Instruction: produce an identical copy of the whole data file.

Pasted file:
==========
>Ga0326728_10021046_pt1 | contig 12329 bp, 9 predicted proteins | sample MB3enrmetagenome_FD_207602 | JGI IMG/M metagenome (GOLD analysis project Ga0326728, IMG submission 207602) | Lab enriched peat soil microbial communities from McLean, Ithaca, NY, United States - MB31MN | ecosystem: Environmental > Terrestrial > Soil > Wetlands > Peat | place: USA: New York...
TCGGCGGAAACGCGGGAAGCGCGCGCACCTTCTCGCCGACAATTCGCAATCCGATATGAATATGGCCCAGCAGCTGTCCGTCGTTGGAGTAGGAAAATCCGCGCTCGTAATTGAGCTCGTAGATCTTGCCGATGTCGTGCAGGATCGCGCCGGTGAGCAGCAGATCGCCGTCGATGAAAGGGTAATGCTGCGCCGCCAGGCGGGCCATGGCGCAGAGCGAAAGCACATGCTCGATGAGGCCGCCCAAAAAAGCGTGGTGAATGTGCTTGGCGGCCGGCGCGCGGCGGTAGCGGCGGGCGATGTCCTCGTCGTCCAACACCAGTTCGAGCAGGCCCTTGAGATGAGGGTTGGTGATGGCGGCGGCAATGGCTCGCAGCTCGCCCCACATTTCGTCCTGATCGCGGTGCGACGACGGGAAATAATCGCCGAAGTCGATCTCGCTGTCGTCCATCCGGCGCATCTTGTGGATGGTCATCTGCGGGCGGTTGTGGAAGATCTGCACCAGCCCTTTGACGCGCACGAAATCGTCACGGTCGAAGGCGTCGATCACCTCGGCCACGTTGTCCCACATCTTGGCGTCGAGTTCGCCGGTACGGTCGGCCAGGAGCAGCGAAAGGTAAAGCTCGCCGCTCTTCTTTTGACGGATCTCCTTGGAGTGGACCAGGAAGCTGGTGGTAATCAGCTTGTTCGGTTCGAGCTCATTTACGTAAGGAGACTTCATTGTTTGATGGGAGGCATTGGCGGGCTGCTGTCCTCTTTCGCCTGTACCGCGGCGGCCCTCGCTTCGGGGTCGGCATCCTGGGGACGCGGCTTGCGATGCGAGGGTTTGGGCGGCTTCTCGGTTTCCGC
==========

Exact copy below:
>Ga0326728_10021046_pt1 | contig 12329 bp, 9 predicted proteins | sample MB3enrmetagenome_FD_207602 | JGI IMG/M metagenome (GOLD analysis project Ga0326728, IMG submission 207602) | Lab enriched peat soil microbial communities from McLean, Ithaca, NY, United States - MB31MN | ecosystem: Environmental > Terrestrial > Soil > Wetlands > Peat | place: USA: New York...
TCGGCGGAAACGCGGGAAGCGCGCGCACCTTCTCGCCGACAATTCGCAATCCGATATGAATATGGCCCAGCAGCTGTCCGTCGTTGGAGTAGGAAAATCCGCGCTCGTAATTGAGCTCGTAGATCTTGCCGATGTCGTGCAGGATCGCGCCGGTGAGCAGCAGATCGCCGTCGATGAAAGGGTAATGCTGCGCCGCCAGGCGGGCCATGGCGCAGAGCGAAAGCACATGCTCGATGAGGCCGCCCAAAAAAGCGTGGTGAATGTGCTTGGCGGCCGGCGCGCGGCGGTAGCGGCGGGCGATGTCCTCGTCGTCCAACACCAGTTCGAGCAGGCCCTTGAGATGAGGGTTGGTGATGGCGGCGGCAATGGCTCGCAGCTCGCCCCACATTTCGTCCTGATCGCGGTGCGACGACGGGAAATAATCGCCGAAGTCGATCTCGCTGTCGTCCATCCGGCGCATCTTGTGGATGGTCATCTGCGGGCGGTTGTGGAAGATCTGCACCAGCCCTTTGACGCGCACGAAATCGTCACGGTCGAAGGCGTCGATCACCTCGGCCACGTTGTCCCACATCTTGGCGTCGAGTTCGCCGGTACGGTCGGCCAGGAGCAGCGAAAGGTAAAGCTCGCCGCTCTTCTTTTGACGGATCTCCTTGGAGTGGACCAGGAAGCTGGTGGTAATCAGCTTGTTCGGTTCGAGCTCATTTACGTAAGGAGACTTCATTGTTTGATGGGAGGCATTGGCGGGCTGCTGTCCTCTTTCGCCTGTACCGCGGCGGCCCTCGCTTCGGGGTCGGCATCCTGGGGACGCGGCTTGCGATGCGAGGGTTTGGGCGGCTTCTCGGTTTCCGC